Like many Taylor Made drivers, the R7 CGB is slightly tip-stiff, which, for weaker players, can make for control problems and undesirable ball flights. Working the ball against the weight settings can also result in sharp hooks and lacing fades and slices, especially for the better player.

The R7 CGB is a forgiving game-improvement driver. It is made with proven quality and craftsmanship. For players not trying to beat the world off the tee, the R7 CGB is a dependable club off the rack. It is commonly sold for about $300 to $350, depending on the retailer.

Taylormade R7 Draw

The TaylorMade R7 Draw is a 460cc, game-improvement titanium driver constructed with the ability to eliminate slices and promote straight shots, draws, and more distance.

The R7 is a heel-weighted club with a slightly closed face, which promotes its draw characteristics. The driver is still available with a variety of shafts such as the Mitsubishi Rayon RE-AX 55.

On over-the-top, open-face shots, the heel weight corrects the plane, working the ball toward the center of the fairway nicely. Ball flights are attractive and penetrating, and the face is extremely responsive at impact.

The R7Draw leaves a bit to be desired when you try to shape shots. The heel weighting also can promote hooked tee shots when attempting to draw the ball. The club feels significantly light, which might cause jerky swing motions, most notably casting and coming over the top.

The R7 Draw is satisfactory with solid characteristics to help keep the ball toward the middle of the fairway. While not a club geared toward advanced players, this TaylorMade is a quality buy for the novice.

TaylorMade R7 Superquad

From its movable weights, which control launch angles, to its 460cc titanium head, the TaylorMade R7 Superquad is a game improvement driver made for the tech-savvy player wanting to dial in the perfect trajectory at the tee.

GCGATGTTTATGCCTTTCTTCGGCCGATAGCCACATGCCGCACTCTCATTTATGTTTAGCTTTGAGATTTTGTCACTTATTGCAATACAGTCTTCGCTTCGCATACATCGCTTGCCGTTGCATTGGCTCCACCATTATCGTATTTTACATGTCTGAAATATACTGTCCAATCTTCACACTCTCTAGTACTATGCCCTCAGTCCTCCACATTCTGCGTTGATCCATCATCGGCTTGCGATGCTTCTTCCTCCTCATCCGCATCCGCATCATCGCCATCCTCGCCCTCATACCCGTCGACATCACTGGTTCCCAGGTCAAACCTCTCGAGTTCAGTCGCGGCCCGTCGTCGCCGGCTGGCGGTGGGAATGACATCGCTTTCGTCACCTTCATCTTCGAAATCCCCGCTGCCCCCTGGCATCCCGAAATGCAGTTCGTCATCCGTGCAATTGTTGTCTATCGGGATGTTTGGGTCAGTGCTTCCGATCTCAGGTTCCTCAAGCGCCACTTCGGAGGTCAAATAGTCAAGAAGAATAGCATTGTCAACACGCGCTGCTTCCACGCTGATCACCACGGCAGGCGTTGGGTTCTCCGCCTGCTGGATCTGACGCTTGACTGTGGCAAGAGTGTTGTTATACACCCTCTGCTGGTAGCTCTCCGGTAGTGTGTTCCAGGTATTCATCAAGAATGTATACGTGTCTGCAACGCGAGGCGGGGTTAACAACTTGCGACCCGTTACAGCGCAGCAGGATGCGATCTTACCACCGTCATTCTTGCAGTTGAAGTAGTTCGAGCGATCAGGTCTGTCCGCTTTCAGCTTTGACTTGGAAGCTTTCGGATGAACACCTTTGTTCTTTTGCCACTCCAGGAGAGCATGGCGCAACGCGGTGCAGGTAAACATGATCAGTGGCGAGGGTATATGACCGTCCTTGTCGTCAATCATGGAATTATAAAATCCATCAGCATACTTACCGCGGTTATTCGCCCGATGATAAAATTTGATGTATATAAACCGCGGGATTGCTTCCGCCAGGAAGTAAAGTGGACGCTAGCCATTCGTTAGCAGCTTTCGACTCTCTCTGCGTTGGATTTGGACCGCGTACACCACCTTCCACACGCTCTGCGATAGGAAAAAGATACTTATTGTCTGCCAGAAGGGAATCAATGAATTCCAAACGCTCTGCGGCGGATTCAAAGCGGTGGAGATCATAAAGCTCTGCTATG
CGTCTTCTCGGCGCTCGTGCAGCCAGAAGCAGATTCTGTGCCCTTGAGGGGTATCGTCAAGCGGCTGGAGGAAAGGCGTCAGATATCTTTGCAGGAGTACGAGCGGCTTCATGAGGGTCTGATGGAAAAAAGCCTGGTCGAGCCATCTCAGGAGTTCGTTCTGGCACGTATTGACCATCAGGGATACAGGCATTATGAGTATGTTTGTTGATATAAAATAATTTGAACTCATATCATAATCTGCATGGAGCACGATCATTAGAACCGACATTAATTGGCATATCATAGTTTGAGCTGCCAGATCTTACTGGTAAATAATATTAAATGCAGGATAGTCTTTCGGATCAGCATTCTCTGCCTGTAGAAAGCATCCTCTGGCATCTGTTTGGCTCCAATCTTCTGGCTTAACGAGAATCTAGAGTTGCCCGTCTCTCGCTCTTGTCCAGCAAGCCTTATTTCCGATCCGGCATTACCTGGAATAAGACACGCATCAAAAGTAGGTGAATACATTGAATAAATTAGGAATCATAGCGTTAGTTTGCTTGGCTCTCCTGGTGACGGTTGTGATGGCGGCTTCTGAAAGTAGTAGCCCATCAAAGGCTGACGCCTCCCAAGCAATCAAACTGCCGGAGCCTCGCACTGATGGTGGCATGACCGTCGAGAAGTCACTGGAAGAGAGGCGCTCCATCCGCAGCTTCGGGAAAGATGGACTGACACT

The club is equipped with four removable weights, two on the back edge of the sole, one near the toe and one near the heel. It also boasts a low center of gravity and a large, thin face. The Superquad is fitted with a TaylorMade RE*AX 65 graphite shaft available in regular and stiff flex.

The most serious flaw in the movable-weight technology is TaylorMade's decision to sell separately the wrench needed to remove the screws. The weights are also a bit difficult to dial in for the novice. Lead tape, for the advanced player, usually fares just as well.

With this club, leaving the weights as-is and relying on solid swing mechanics, within the scope of the club's capability, eliminates the need to remove the weights.

The R7 Superquad is a slick driver for the pragmatic player looking to tinker with launch angles. Its head-shaft marriage is a strong one and the Superquad produces solid distances for a big, game improvement club.

About the Author

Originally from Huntersville, W. Va., Eric Cornelison has been writing news and sports articles for more than 25 years. He now publishes travel, sports and religious articles on a variety of websites and in magazines, such as the "Red Oak Record" and "Ellis County Press." Cornelison holds a Master of Business Administration from West Virginia University and doctorate in religious theology from Rochville University.